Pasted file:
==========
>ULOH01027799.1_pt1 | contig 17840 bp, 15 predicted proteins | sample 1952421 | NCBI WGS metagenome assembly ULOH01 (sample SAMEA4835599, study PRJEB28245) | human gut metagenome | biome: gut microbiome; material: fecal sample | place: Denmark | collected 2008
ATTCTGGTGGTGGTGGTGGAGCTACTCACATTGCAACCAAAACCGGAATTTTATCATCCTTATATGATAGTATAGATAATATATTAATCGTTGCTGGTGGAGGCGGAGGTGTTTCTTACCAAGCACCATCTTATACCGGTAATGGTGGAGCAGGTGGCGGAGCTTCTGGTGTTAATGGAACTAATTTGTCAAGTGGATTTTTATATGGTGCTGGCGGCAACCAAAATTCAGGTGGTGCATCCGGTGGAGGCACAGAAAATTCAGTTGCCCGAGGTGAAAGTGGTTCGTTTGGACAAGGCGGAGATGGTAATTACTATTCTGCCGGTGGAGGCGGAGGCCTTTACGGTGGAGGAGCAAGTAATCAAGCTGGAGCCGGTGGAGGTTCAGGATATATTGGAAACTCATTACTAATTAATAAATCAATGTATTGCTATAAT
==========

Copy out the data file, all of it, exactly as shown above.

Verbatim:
>ULOH01027799.1_pt1 | contig 17840 bp, 15 predicted proteins | sample 1952421 | NCBI WGS metagenome assembly ULOH01 (sample SAMEA4835599, study PRJEB28245) | human gut metagenome | biome: gut microbiome; material: fecal sample | place: Denmark | collected 2008
ATTCTGGTGGTGGTGGTGGAGCTACTCACATTGCAACCAAAACCGGAATTTTATCATCCTTATATGATAGTATAGATAATATATTAATCGTTGCTGGTGGAGGCGGAGGTGTTTCTTACCAAGCACCATCTTATACCGGTAATGGTGGAGCAGGTGGCGGAGCTTCTGGTGTTAATGGAACTAATTTGTCAAGTGGATTTTTATATGGTGCTGGCGGCAACCAAAATTCAGGTGGTGCATCCGGTGGAGGCACAGAAAATTCAGTTGCCCGAGGTGAAAGTGGTTCGTTTGGACAAGGCGGAGATGGTAATTACTATTCTGCCGGTGGAGGCGGAGGCCTTTACGGTGGAGGAGCAAGTAATCAAGCTGGAGCCGGTGGAGGTTCAGGATATATTGGAAACTCATTACTAATTAATAAATCAATGTATTGCTATAAT